The 2016 Ig Nobel Prize Winners Are, Predictably, Bizarre
Thomas Thwaites as GoatMan/Photo by Tim Bowditch
Some scientific research seems more important than it is. And some scientific research is so bizarre, it seems it couldn’t possibly be as useful as it is.
On Thursday, contributions to the latter category were honored at the Ig Nobel Prize awards, an annual ceremony at Harvard that showcases the unusual, the innovative, and the downright weird. But unlike, say, the Razzies, Ig Nobel Prizes aren’t a celebration of failure—they’re handed out by actual Nobel Prize winners, and recognize good, if offbeat, science that “makes people laugh, and then think.”
The 2016 Ig Nobel Prize winners didn’t disappoint. The weirdest include:
- Ahmed Shafik, a late Egyptian researcher who outfitted male rats in cotton, polyester, and wool pants, to test how the fabrics affect sexual function. Similar tests were performed on human males. Presumably, larger pants were required.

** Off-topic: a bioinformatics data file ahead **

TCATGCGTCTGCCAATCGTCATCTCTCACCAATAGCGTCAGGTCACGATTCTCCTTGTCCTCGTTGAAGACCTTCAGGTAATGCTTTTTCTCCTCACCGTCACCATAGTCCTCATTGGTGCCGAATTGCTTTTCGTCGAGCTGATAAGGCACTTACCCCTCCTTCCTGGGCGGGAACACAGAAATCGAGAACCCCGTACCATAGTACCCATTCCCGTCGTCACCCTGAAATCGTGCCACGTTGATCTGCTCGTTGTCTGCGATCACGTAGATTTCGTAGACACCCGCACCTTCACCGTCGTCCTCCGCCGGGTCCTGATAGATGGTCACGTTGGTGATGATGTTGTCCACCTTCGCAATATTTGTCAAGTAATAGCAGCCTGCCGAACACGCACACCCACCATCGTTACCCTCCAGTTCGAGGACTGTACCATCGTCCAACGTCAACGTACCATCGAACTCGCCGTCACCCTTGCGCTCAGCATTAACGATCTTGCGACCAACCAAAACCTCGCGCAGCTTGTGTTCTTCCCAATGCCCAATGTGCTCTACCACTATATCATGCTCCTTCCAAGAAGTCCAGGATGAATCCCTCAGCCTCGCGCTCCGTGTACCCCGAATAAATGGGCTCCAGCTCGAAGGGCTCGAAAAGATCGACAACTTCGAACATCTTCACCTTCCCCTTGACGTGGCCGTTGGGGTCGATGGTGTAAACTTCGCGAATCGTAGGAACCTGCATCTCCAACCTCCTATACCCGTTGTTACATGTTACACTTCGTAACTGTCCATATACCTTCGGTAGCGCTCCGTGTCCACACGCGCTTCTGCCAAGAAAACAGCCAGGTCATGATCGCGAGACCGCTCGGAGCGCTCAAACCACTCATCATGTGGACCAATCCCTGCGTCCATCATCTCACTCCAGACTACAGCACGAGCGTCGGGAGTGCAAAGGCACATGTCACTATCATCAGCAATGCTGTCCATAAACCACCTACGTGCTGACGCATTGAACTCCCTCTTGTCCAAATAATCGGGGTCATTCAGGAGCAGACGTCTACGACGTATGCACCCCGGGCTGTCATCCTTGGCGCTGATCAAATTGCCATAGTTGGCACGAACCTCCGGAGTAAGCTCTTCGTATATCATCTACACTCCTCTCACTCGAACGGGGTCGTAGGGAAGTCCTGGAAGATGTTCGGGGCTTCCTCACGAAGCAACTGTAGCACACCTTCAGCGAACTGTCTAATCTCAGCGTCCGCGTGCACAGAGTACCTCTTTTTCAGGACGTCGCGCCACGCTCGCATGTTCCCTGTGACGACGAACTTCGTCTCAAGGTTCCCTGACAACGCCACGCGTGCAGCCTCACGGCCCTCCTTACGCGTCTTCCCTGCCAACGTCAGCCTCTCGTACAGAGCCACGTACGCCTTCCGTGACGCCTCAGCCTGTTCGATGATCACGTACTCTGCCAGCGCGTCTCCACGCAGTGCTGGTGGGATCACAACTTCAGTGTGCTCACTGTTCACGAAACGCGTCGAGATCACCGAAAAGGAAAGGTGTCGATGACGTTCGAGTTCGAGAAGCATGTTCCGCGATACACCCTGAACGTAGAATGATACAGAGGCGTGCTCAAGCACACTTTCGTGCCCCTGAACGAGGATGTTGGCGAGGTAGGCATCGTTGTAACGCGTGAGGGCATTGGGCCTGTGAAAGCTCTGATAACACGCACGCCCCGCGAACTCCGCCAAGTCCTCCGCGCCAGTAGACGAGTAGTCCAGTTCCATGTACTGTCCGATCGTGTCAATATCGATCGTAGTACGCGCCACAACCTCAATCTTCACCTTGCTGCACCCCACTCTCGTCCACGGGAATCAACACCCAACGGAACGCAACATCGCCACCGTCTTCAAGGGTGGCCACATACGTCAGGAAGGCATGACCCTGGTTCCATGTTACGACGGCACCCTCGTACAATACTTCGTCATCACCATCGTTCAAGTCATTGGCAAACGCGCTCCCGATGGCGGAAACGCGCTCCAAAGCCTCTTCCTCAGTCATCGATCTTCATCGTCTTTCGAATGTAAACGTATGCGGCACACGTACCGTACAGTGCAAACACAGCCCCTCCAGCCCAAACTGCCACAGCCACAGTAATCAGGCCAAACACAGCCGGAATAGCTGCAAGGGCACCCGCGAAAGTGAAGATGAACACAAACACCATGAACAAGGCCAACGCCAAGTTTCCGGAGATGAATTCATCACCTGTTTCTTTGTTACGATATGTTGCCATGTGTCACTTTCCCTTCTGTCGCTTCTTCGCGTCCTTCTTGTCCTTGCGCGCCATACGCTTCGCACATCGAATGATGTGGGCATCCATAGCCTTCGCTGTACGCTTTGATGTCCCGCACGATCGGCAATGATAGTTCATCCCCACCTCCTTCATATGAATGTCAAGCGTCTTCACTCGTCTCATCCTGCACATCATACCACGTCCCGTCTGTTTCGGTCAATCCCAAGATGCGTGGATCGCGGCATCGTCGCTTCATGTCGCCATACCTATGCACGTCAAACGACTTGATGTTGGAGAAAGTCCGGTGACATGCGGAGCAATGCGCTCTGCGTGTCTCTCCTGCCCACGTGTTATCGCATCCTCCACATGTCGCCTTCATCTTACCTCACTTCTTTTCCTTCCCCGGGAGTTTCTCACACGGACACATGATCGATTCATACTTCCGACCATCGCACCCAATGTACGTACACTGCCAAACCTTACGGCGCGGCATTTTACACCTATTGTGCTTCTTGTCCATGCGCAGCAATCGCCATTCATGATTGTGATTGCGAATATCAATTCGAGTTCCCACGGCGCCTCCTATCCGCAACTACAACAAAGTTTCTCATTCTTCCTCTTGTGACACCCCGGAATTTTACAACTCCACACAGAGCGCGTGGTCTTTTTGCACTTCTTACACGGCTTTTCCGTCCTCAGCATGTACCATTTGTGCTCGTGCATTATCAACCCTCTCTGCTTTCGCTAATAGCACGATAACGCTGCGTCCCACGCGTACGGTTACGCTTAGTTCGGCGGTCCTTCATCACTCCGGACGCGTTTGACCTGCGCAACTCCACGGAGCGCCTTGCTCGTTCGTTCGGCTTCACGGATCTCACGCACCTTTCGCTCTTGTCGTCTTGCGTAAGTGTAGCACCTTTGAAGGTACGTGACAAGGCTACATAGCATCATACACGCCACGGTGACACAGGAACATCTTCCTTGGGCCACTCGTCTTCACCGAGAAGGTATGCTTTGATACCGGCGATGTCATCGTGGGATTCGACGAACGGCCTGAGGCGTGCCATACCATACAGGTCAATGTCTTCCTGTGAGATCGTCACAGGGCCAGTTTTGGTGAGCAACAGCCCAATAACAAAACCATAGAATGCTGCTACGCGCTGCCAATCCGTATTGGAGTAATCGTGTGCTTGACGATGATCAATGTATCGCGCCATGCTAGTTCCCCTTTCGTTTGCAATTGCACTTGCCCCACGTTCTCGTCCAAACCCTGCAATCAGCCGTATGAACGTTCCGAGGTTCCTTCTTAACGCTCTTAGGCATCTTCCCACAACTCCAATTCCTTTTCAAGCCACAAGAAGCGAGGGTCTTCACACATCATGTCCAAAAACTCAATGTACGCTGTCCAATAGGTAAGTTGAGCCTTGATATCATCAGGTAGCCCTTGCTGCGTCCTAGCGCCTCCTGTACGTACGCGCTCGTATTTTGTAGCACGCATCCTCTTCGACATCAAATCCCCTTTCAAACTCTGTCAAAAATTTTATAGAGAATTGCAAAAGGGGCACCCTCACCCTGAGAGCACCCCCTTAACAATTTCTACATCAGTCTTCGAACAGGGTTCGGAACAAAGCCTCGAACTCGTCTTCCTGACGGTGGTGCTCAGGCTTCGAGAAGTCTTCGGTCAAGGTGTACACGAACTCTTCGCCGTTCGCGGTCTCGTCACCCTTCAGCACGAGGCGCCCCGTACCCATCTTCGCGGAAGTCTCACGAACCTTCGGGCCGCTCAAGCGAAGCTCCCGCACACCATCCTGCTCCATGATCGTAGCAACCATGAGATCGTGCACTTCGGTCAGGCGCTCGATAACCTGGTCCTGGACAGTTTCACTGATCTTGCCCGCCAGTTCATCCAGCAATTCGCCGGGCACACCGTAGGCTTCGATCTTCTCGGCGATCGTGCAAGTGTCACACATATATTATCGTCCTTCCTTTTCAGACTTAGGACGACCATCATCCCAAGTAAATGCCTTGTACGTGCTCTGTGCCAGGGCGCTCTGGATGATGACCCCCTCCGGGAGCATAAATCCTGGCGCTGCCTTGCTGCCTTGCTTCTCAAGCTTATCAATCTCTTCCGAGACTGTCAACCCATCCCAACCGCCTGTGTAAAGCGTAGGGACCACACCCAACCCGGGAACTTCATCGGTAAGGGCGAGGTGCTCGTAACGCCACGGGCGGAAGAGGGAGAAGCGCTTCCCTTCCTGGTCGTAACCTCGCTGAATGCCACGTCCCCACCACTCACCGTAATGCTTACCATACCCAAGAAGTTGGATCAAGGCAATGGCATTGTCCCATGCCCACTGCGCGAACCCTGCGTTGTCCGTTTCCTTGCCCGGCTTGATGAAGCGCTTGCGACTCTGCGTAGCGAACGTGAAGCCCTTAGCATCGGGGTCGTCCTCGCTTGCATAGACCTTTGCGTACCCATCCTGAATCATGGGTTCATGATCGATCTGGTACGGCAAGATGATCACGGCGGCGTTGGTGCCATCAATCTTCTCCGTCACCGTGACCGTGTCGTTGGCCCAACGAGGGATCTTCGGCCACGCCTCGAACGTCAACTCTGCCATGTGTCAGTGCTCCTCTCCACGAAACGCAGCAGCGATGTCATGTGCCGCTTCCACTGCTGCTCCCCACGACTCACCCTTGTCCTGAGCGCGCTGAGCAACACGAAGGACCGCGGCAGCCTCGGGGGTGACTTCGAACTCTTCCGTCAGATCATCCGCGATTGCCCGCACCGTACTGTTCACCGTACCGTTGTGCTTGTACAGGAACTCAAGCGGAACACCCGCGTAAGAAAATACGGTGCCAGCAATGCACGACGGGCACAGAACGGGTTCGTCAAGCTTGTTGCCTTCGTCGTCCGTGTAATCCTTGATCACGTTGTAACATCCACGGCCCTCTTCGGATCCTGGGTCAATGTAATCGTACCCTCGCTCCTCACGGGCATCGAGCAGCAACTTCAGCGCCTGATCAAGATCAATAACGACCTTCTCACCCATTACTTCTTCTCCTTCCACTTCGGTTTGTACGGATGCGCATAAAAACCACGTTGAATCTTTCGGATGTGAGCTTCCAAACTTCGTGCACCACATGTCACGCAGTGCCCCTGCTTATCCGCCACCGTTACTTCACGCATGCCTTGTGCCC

- A team of German researchers, who found that if you have an itch on your left arm, you can find relief by scratching your right arm while looking in the mirror, and vice versa. You laugh, but the finding could be helpful for patients with serious skin conditions.
- An international research cohort, who asked a thousand liars how often they fib, to study how lying changes over the course of a lifetime. Whether you believe the study results is up to you.
- Charles Foster, who attempted to live as a badger, otter, fox, deer, and bird in order to intimately understand how animals function. The experience was the foundation of his book, Being a Beast. The prize went jointly to Thomas Thwaites, who lived as a goat, complete with prosthetic limb extensions. Thwaites also wrote a book, titled GoatMan: How I Took a Holiday from Being Human.
- Atsuki Higashiyama and Kohei Adachi, two Japanese researchers who studied whether things look different when you bend over and view them between your legs. In addition to making study subjects dizzy, the experiment’s goal was to better understand how vision and perception work.
- And, in a swift departure from the celebration of good science, Volkswagen took home a prize “for solving the problem of excessive automobile pollution emissions by automatically, electromechanically producing fewer emissions whenever the cars are being tested.” Shots, fired.
You can see a full list of winners, past and present, here.
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